"They stand apart from other constructs in the nature of their animating force—golems are granted their magical life via an elemental spirit, typically that of an earth elemental."


1 person marked this as a favorite.

so your excuse is "there might be a completely different type of elemental not mentioned in any other sections which is what they're really talking about"
and I'd argue the reason why they have 0 int is because you subverted their will to use them as a power source and you're using magic to puppeteer the body.

also this section found under golems states that the most commonly used "elemental spirit" is an earth elemental which is an actual int 4 minimum creature

"Golems are magically created automatons of great power. They stand apart from other constructs in the nature of their animating force—golems are granted their magical life via an elemental spirit, typically that of an earth elemental. The process of creating a golem binds the spirit to the artificial body, merging it with this specially prepared vessel and subjecting it to the will of the golem's creator."

EDIT:Ninja'ed by TheFinish


1 person marked this as a favorite.

Binding an intelligent elemental into one's constructs as a battery is worth discussion as to whether or not it is a greater Evil than what equates to a magical T-virus injection via animate dead, especially when the latter is not performed in conjunction with a desecrate effect. This latter I can see being warranted as automatically conferring an Evil alignment upon the carcasses and/or bones so animated as it strengthens the undead with explicit mechanical benefits.

Almost all binding rituals/spells have an escape clause of some sort. Creating a construct does not save for the destruction of the shell. It is a guaranteed success unlike every other binding spell in the current game. This binding always succeeds in sending the long-enraged spirit whence it came rather than unleashing it at the location of its binding shell's destruction with a preference towards seeking out the scumbag who bound it into service without any payment or reward and attempting to kill them and take their stuff.

One wonders what the PF2 take will be keeping these considerations in mind come this and next August.


TheFinish wrote:
Wheldrake wrote:
TriOmegaZero wrote:
Wheldrake wrote:
Creating undead is evil, full stop.

Oh, we all know that. The problem is that it has never been explained beyond "because the designers decided so".

Adding a concrete reason behind it in 2E would go a long way to settling these arguments.

Because it's "foul magic" and the "foul power of unlife".

I agree that a more metaphysical argument for unlife being an extreme an ineluctable form of EVIL would be a bonus. But I also disagree with the arguments comparing creating undead to animating objects, in order to cast it as a neutral act.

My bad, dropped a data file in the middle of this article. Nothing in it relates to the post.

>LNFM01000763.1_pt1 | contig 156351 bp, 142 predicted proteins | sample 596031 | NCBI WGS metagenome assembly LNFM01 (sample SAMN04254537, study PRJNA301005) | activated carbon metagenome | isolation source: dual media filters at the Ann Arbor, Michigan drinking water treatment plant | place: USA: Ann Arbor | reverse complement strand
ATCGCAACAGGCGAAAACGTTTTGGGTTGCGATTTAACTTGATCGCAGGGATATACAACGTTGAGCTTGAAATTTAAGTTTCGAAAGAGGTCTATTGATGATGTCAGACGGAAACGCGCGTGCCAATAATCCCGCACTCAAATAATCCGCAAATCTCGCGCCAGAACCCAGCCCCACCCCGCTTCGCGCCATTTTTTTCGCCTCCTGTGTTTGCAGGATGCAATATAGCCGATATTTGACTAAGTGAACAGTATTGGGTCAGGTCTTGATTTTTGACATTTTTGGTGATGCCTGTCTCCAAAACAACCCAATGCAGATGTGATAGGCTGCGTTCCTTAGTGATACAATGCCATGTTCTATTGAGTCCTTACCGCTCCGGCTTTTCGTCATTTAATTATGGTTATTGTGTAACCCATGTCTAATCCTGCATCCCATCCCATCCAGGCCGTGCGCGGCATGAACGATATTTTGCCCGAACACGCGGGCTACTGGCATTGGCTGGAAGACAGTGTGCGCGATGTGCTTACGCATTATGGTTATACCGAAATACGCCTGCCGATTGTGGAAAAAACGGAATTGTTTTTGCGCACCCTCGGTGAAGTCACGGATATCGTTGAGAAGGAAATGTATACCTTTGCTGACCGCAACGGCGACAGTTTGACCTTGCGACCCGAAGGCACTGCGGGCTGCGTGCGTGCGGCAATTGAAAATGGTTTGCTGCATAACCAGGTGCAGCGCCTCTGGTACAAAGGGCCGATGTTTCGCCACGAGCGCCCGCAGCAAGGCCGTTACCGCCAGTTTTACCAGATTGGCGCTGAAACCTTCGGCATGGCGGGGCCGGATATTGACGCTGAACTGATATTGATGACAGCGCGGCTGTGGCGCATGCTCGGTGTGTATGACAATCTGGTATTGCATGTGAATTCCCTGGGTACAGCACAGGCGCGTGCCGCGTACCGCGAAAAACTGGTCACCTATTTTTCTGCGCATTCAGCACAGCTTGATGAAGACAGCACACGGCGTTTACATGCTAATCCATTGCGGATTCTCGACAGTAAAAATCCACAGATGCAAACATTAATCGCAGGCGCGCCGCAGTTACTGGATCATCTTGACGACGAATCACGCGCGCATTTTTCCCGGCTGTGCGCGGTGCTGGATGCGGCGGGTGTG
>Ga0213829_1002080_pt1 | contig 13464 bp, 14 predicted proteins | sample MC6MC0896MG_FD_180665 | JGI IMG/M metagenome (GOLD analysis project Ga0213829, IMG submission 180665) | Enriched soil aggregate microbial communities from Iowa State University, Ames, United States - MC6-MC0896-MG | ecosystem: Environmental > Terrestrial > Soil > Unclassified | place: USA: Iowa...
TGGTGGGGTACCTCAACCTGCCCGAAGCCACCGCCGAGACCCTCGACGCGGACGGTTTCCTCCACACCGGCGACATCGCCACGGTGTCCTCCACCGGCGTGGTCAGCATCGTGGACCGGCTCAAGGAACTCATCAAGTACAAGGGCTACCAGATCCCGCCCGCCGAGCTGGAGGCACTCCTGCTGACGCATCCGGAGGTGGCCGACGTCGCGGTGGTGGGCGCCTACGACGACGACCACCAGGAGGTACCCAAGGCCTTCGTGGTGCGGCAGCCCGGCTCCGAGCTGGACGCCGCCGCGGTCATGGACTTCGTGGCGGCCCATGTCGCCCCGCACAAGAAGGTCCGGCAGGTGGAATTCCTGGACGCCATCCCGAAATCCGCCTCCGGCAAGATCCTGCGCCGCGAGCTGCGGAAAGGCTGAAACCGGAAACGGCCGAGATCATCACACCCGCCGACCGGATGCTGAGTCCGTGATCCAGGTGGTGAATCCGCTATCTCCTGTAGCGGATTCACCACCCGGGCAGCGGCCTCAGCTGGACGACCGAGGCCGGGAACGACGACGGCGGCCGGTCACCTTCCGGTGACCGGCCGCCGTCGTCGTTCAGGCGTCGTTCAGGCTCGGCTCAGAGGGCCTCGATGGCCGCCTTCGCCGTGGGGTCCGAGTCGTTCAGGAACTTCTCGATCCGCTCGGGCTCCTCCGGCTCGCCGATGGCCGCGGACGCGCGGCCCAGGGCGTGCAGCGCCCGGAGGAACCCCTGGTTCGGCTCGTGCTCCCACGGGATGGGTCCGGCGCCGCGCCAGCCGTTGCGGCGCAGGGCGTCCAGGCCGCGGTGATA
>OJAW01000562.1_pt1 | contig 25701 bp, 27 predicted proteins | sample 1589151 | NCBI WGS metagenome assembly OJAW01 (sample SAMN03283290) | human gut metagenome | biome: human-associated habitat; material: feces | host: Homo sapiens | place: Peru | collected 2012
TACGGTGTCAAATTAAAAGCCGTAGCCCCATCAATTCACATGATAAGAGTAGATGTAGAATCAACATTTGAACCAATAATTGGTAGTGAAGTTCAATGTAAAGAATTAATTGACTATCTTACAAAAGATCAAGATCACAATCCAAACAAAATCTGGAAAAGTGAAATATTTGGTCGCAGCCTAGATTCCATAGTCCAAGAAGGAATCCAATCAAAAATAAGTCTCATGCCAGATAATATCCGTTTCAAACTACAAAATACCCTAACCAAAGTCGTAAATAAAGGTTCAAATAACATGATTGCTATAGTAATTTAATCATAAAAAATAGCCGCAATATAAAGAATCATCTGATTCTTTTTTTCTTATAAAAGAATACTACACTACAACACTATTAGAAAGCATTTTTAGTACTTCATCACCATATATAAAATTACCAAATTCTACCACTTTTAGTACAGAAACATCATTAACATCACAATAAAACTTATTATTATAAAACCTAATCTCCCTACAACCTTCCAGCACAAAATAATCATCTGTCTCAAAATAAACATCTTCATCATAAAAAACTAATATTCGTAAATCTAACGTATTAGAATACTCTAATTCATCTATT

It's "foul", so it's evil. Seems self-evident to me. <shrug>

The disconnect comes from where you to look deeper. Ok, so Undead use the "foul power of unlife". Fair enough. What is this power though?

It's Negative Energy. Okay, that's fair. It sure sounds ominous and Evil.

No it's actually Neutral. Oh, okay. Well that's weird. It's probably something the wizard or cleric does then.

No, actually, Negative Energy itself raises Evil creatures on its own. And the Outsiders made from it are Evil.

Oh, so it's Evil after all then.

No, it's Neutral.

That's the big wall you run into. Intelligent undead are specified as having their soul be "twisted" by Negative Energy into Evil. But only sometimes, not always (which just adds to the problem). And it's hard to explain how a Neutral energy would twist you into Evil. I mean souls are Positive Energy and can be all over the spectrum, but not Negative Energy. And there's no real reason for any of this.

And it gets harder with mindless undead, who don't actually have a soul to twist, so the entire driving thing is Negative Energy, which is Neutral. But mindless undead are Evil. And this happens by default, it doesn't even need spells.

But Flesh Golems, also animated (at least partly) by Negative Energy, and made from corpses, are Neutral. Not Evil.

So it's not actually that clear cut.

Its simpler if you factor in that different designers work on different things.

The guy who decided that negative energy twists undead to evil is different from the guy who decided that negative energy is neutral.


Whichever 'came first' should have set the precedent for what came afterward.


Tarik Blackhands wrote:
TriOmegaZero wrote:
The Raven Black wrote:
If you want creating mindless undead to be Not-Evil then you need mindless undead to be Not-Evil. A fantasy world where you can easily create Not-Evil mindless undead will be significantly different from most fantasy settings we know. Also it will make creating Golems mostly unneeded
Golems are still more effective because the materials are easier to come by.

I wouldn't say easier to come by. Even bottom tier golems require pretty hefty amounts of stuff. A Wax Golem (CR3) needs 7,000 gp worth of stuff and a 1,000 lb block of wax. A Junk Golem (CR4) needs 5200 random material, 250 lbs of rubbish, and 200gp worth of wiring.

Meanwhile Animate Dead needs 25gp per HD in an onyx gem and a corpse.

Easier, quicker, the dark side is.